2012 Calgary Real Estate Review

calgary-sunsetCalgary real estate resembled a more vibrant market in 2012 with a good kick start in the early months of spring and finished the year with strong, yet cautious momentum. This sales trend was most noticed in the Luxury home category which picked up dramatically in the spring and has recently coasted into a bit of a lull. The mid and lower end home market gained traction and has calmed in recent months but remains the bread winner. A drop in the number of available MLS listings in this low/mid category has kept the supply in check and prices relatively firm. Condo apartment prices crept up 3% year to date and the recent influx of new condo builds is maintaining a good supply of product and holding the prices competitive.

This year Calgary bucked a national trend of declining prices, and a consensus of forecasts call for more of the same performance for 2013. Some media have reported the Calgary market overheated, so lets take a look at the claims. A new and more accurate data point developed by REALTORS is the MLS HPI (Home Price Index) which tracks the sale price of specific types of homes in specific communities. Since 2005 the MLS HPI Composite for Calgary increased 180%, while Toronto and Vancouver increased 150% and 159% respectively. If we agree that our cousins in Toronto and Vancouver are in an overheated market then many would conclude that Calgary must be overheated as well, and that we are ripe for a correction.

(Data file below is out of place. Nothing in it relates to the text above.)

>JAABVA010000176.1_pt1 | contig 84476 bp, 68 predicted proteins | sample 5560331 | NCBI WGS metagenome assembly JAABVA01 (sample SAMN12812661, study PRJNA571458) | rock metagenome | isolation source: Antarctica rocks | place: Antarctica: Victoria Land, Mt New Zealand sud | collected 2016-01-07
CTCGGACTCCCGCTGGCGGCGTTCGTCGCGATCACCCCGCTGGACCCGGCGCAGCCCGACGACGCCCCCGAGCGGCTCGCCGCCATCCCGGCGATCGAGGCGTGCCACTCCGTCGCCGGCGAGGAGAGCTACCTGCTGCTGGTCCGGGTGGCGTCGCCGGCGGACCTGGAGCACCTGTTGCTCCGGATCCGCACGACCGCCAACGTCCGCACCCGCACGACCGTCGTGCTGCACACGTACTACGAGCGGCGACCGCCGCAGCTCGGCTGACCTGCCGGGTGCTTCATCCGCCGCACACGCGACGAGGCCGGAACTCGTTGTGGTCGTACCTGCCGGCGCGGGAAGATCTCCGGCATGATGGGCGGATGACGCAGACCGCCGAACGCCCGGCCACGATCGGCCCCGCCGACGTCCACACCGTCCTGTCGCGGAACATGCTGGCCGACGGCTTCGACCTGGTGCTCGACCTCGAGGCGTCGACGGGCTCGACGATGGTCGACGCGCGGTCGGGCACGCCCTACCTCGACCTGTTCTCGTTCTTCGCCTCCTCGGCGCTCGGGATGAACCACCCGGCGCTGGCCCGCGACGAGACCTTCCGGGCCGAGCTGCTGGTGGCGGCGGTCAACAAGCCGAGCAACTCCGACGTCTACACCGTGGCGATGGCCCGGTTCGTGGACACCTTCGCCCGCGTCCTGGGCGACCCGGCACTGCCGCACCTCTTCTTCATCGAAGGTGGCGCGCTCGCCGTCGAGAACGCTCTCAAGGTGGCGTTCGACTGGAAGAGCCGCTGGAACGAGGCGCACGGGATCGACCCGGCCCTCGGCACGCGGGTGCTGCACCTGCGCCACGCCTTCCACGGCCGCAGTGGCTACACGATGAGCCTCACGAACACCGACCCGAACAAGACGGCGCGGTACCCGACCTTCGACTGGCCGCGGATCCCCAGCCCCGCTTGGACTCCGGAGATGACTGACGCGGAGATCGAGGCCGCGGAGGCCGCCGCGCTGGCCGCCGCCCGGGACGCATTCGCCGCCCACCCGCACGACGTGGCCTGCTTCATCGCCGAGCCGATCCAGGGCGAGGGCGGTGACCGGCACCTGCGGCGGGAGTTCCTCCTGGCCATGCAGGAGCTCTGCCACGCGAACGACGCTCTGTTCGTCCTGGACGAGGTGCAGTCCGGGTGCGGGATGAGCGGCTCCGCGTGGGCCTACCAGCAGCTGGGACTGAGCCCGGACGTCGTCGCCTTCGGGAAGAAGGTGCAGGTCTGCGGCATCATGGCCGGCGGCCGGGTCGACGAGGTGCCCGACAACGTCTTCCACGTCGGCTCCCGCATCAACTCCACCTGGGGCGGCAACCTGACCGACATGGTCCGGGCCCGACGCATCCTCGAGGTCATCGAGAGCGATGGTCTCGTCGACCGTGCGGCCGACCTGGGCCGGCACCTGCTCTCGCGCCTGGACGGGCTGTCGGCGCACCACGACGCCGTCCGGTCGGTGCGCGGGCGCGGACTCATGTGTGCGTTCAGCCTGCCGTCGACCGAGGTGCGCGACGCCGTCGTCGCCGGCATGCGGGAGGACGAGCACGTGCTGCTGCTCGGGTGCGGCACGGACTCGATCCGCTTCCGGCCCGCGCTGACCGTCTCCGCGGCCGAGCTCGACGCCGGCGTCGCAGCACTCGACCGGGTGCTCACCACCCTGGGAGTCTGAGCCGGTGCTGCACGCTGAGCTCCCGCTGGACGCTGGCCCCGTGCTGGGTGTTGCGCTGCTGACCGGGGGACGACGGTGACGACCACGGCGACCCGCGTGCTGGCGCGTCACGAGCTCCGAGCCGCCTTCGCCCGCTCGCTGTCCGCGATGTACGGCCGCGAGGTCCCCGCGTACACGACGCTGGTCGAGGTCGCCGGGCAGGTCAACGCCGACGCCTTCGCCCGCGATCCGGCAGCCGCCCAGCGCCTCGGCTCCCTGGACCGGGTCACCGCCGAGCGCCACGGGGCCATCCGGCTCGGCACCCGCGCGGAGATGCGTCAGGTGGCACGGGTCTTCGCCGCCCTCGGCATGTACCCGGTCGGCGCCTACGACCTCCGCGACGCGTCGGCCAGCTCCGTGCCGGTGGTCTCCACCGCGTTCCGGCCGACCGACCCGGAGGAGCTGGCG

The difference in these markets lies in the affordability of homes or the ratio of income to the cost of home ownership in each center. RBC calculates an Affordability Index for Q2 2012. Lets compare these Affordability Indexes for these major centers:

Calgary (bungalow 37%):

calgary-bungalow

Toronto (bungalow 54%):

Toronto-Bungalow

Vancouver (bungalow 91%):

Vancouver-Bungalow

So while the average home in Calgary increased 20—29% more than Toronto/Vancouver since 2005, the percentage of average income to own a home in Calgary is less than half of that required in Vancouver and 17% less than Toronto. Calgary’s unemployment rate is dropping and job growth along with net in-migration is forecast to end 2012 at over 23,000 net new in-migrants along with a further 15,000+ net in-migrants coming to Calgary next year. This is one of the main differences that sets Calgary ahead from other centers in the Canadian (and the North American) real estate markets. Coupled with a vibrant business, arts and social scene and it’s no wonder that Calgary’s real estate market is poised to continue to out-perform the nation for the near term.

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